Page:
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Directions for International Tax Reform:, Hearing Before the U.S. Senate Committee on Finance, Hearing on International Tax Reform

Directions for International Tax Reform:, Hearing Before the U.S. Senate Committee on Finance, Hearing on International Tax Reform. Stephen Shay, October 3, 2017, Paper, “Testimony before the U.S. Senate Committee on Finance Hearing on International Tax Reform, October 3, 2017. Objectives for Tax Reform. Tax reform should maintain or enhance our tax system’s current level of progressivity in distributing tax burdens and benefits. The most significant social welfare fact today is that the income of middle and lower income workers has stagnated in recent decades and a disproportionate share of income growth has accrued to those with highest incomes—the top 1%. While we have recovered from the recession and middle and lower income workers have made some gains, the disparity between high-income and middle- and lower-income has grown substantially and income mobility is more constrained than for prior generations. The taxation of cross-border income of U.S. MNCs should be analyzed under the same fairness standards that apply to any other income.Link

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The Social Implications of Sugar: Living Costs, Real Incomes and Inequality in Jamaica c1774

The Social Implications of Sugar: Living Costs, Real Incomes and Inequality in Jamaica c1774. Jeffery Williamson, October 2017, Paper, “This paper provides the first quantitative assessment of Jamaican standards of living and income inequality around 1774. To this purpose we compute welfare ratios for a range of occupations and build a social table. We find that the slave colony had extremely high living costs, which rose steeply during the American War of Independence, and low standards of living, particularly for its enslaved population. Our results also show that due to its extreme poverty surrounding extreme wealth Jamaica was the most unequal place in the pre-modern world. Furthermore, all of these characteristics applied to the free population alone.Link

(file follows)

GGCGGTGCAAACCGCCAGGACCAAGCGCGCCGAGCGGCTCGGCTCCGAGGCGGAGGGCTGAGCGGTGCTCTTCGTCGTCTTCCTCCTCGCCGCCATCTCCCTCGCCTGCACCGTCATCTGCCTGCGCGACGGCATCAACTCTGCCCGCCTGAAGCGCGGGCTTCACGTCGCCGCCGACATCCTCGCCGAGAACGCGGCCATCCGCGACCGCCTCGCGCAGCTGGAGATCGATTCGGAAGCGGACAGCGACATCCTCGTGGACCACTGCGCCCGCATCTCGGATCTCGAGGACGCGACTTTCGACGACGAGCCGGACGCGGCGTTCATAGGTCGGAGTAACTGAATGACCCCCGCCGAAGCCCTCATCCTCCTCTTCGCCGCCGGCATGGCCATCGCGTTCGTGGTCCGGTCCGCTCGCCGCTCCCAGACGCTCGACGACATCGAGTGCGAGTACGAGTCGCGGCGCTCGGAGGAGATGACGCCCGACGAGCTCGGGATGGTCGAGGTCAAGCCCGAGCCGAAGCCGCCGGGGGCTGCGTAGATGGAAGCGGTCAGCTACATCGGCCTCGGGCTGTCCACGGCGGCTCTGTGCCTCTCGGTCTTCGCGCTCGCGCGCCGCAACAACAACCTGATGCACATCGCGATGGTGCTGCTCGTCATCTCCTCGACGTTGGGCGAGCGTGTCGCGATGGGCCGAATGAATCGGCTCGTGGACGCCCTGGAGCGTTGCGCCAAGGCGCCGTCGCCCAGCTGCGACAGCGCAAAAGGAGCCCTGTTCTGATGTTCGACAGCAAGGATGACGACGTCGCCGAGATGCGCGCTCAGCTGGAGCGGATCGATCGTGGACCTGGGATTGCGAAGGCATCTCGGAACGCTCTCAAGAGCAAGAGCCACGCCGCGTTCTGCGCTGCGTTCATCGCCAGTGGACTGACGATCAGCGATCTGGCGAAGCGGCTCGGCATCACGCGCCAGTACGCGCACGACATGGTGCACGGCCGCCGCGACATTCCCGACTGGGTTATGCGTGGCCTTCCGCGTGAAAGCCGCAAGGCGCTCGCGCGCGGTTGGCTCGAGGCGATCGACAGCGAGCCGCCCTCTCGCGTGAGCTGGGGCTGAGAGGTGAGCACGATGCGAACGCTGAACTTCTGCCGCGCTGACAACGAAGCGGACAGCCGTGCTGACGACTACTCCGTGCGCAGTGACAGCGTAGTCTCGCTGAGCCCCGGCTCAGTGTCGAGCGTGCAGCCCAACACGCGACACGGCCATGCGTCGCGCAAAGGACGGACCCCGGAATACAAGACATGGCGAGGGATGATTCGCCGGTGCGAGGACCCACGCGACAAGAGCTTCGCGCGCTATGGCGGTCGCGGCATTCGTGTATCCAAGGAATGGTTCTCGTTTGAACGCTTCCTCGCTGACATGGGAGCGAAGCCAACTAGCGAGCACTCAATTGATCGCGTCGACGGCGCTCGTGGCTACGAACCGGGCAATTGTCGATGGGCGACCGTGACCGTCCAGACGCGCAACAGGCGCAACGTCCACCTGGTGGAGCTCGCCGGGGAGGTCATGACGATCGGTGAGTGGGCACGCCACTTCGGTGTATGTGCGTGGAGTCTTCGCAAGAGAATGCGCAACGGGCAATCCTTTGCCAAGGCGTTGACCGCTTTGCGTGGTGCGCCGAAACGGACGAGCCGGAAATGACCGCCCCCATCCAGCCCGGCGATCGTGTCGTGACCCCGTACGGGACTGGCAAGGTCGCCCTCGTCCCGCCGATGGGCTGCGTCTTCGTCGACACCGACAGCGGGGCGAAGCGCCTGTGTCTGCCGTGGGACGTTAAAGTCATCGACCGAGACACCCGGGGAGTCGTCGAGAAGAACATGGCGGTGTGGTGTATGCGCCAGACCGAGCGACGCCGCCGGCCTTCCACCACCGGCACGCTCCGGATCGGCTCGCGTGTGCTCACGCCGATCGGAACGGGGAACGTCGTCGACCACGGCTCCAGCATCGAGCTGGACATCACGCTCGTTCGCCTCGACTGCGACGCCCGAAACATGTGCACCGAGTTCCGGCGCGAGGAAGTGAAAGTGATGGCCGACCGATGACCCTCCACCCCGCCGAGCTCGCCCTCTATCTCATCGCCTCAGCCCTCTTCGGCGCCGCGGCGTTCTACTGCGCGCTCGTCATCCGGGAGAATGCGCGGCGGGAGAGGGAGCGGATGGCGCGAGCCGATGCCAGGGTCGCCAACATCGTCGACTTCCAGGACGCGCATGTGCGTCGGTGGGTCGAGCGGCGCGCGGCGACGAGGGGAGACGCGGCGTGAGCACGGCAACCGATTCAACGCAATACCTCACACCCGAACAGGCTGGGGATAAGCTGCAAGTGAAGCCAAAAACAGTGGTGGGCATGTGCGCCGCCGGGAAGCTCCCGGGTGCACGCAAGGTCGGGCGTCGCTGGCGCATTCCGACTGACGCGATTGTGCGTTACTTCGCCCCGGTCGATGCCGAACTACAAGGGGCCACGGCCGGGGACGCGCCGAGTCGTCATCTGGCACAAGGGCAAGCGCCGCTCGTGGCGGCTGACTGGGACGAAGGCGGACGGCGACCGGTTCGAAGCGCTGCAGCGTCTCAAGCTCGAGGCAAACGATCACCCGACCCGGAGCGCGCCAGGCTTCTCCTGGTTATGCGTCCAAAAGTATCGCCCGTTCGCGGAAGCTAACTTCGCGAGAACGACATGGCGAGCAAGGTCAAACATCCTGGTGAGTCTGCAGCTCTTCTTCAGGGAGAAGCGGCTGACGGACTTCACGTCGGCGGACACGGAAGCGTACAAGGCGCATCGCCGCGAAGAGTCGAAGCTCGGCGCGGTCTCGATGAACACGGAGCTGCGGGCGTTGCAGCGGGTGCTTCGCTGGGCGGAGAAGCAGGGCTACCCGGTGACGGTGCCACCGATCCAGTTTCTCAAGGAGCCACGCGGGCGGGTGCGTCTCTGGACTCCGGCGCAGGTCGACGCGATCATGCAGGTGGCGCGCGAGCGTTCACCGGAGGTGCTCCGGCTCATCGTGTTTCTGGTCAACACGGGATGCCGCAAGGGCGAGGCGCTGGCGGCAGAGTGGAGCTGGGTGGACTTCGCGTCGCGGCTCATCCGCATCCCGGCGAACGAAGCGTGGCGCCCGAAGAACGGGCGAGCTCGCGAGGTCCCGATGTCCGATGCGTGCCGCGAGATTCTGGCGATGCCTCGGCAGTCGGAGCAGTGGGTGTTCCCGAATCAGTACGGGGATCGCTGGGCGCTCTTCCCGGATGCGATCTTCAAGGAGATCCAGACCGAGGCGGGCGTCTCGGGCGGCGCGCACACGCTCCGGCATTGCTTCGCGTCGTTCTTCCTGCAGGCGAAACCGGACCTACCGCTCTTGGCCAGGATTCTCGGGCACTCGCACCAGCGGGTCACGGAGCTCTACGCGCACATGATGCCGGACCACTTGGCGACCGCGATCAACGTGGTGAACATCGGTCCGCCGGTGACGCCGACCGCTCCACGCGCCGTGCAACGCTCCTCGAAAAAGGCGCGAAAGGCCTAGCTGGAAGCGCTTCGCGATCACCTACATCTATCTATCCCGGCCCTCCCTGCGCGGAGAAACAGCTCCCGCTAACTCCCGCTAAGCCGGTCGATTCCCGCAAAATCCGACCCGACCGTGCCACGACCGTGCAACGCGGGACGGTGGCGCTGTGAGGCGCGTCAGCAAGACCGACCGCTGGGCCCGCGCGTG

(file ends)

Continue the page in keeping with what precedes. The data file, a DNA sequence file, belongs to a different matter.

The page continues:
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Corporate Social Responsibility and the Global Compact

Corporate Social Responsibility and the Global Compact. John Ruggie, 2017, Book Chapter, “Under the leadership of Secretary-General Kofi Annan, the United Nations has played an active role in promoting corporate social responsibility as one means to respond to the challenges of globalisation.’You do not need to wait for governments to pass…Link

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Trump’s trade policy on China won’t win its help on North Korea

Trump’s trade policy on China won’t win its help on North Korea. Jeffrey Frankel, August 25, 2017, Opinion, “For years, Americans have misunderstood the nuclear threat from North Korea, misjudging how to address it. They have also misunderstood the bilateral trade deficits with China, overestimating their importance. Today, as President Donald Trump threatens new trade barriers against China, on which the United States must depend to help rein in an increasingly dangerous North Korea, these two issues have become closely connected. Yet US officials seem no closer to figuring them out.Link

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Company Stock Price Reactions to the 2016 Election Shock: Trump, Taxes, and Trade

Company Stock Price Reactions to the 2016 Election Shock: Trump, Taxes, and Trade. Richard Zeckhauser, August 17, 2017, Paper, “Donald Trump’s surprise election shifted expectations: corporate taxes would be lower and trade policies more restrictive. Relative stock prices responded appropriately. High-tax firms and those with large deferred tax liabilities (DTLs) gained; those with significant deferred tax assets from net operating loss carryforwards (NOL DTAs) lost. Domestically focused companies fared better than internationally oriented firms. A price contribution analysis shows that easily assessed consequences (DTLs, NOL DTAs, tax rates) were priced faster than more complex issues (net DTLs, foreign exposure). In sum, the analysis demonstrates that expectations about tax rates greatly impact firm values.Link